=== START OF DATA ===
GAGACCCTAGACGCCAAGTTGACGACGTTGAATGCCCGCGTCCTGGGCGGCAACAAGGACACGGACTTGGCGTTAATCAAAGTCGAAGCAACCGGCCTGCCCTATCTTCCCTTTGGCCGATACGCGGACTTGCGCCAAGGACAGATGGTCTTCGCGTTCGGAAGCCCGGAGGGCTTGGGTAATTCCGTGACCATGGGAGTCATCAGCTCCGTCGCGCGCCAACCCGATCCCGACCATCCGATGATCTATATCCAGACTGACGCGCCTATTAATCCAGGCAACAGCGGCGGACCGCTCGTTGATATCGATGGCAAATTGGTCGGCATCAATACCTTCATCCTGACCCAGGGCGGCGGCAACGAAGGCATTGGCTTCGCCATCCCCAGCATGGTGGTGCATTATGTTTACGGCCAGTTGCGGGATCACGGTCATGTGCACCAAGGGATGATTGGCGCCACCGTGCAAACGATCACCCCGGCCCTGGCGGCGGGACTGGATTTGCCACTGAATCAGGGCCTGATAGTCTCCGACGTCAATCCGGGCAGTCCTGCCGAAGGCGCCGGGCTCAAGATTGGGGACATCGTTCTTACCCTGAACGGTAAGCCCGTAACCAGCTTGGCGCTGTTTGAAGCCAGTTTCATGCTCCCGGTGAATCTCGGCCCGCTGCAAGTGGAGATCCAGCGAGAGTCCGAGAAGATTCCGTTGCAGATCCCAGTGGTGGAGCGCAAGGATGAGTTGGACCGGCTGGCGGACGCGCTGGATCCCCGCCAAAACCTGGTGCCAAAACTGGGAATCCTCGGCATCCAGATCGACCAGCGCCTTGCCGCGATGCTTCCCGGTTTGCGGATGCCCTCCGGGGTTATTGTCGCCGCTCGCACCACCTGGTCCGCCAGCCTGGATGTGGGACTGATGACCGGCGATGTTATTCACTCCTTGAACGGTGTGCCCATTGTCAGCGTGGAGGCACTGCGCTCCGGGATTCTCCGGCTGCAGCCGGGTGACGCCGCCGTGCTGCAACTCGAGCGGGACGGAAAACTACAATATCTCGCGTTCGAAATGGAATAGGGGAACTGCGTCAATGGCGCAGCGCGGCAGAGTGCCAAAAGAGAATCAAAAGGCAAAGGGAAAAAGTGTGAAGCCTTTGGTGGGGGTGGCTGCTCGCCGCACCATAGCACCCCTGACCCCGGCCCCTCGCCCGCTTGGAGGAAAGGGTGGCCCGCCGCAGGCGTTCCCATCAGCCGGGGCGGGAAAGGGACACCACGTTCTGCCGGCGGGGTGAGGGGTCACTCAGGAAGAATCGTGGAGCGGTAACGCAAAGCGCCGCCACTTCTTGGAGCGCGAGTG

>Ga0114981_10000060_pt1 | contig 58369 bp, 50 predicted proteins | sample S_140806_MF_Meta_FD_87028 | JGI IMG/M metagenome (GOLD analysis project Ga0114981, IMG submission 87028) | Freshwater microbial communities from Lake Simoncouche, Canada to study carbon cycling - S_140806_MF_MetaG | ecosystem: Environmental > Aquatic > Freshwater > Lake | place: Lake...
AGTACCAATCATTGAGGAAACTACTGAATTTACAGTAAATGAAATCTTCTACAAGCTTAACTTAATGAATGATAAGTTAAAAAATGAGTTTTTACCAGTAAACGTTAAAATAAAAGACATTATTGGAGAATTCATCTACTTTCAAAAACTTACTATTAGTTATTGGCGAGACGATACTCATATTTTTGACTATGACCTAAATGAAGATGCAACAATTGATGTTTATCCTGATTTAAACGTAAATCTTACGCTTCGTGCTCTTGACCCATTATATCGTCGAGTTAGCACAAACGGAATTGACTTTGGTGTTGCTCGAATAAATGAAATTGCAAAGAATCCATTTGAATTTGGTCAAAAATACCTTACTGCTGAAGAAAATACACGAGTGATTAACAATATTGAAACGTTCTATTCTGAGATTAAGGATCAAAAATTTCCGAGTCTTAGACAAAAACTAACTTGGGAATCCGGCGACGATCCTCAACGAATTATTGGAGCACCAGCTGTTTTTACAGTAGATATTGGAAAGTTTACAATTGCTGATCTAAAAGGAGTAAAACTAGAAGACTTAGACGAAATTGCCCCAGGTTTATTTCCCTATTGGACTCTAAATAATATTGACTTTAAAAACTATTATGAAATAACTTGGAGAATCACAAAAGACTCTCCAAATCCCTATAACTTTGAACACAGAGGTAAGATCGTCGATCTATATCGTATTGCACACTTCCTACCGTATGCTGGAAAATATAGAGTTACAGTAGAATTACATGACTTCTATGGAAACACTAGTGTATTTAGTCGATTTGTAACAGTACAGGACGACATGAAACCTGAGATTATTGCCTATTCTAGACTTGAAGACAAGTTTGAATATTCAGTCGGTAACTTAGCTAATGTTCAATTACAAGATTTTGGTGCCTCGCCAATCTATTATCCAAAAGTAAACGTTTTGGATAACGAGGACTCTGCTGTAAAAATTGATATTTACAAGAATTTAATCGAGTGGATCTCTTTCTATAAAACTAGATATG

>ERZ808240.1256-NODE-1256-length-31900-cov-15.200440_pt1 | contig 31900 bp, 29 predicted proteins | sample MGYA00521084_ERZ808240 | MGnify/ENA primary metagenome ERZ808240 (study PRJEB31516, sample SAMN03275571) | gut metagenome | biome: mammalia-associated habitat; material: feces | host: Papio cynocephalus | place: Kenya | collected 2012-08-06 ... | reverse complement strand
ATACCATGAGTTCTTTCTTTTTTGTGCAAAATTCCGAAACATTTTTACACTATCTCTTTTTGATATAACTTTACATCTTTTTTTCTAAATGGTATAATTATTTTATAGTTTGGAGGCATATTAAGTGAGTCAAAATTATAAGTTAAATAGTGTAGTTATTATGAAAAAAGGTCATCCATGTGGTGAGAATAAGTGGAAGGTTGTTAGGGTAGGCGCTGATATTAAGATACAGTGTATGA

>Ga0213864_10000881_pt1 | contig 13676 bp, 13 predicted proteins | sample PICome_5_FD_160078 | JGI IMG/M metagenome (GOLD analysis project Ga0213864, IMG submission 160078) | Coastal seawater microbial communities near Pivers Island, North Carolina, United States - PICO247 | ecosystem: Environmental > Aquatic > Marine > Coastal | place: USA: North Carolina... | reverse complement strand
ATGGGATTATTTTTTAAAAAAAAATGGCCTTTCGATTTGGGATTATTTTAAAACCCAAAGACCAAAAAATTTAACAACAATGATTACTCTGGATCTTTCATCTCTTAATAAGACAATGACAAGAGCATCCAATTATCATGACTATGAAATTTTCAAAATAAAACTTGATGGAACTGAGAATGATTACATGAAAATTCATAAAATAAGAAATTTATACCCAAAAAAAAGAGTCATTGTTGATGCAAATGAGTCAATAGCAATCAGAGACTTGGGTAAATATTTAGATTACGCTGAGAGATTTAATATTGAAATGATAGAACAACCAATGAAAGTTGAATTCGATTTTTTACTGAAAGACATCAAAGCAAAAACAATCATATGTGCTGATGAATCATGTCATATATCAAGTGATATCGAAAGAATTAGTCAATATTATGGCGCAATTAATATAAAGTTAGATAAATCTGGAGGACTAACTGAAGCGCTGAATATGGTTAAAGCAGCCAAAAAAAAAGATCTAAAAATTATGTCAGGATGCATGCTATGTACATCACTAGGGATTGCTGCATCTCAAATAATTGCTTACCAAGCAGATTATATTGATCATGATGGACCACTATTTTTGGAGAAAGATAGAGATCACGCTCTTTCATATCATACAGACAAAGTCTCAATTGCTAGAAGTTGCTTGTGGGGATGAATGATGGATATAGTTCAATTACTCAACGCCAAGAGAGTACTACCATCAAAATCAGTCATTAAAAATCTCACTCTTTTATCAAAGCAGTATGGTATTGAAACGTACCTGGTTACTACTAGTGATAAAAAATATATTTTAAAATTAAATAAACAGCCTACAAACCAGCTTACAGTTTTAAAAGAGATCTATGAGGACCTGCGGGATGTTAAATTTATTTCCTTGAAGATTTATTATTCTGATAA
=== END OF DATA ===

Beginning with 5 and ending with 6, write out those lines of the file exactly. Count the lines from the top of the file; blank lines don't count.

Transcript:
ATACCATGAGTTCTTTCTTTTTTGTGCAAAATTCCGAAACATTTTTACACTATCTCTTTTTGATATAACTTTACATCTTTTTTTCTAAATGGTATAATTATTTTATAGTTTGGAGGCATATTAAGTGAGTCAAAATTATAAGTTAAATAGTGTAGTTATTATGAAAAAAGGTCATCCATGTGGTGAGAATAAGTGGAAGGTTGTTAGGGTAGGCGCTGATATTAAGATACAGTGTATGA

>Ga0213864_10000881_pt1 | contig 13676 bp, 13 predicted proteins | sample PICome_5_FD_160078 | JGI IMG/M metagenome (GOLD analysis project Ga0213864, IMG submission 160078) | Coastal seawater microbial communities near Pivers Island, North Carolina, United States - PICO247 | ecosystem: Environmental > Aquatic > Marine > Coastal | place: USA: North Carolina... | reverse complement strand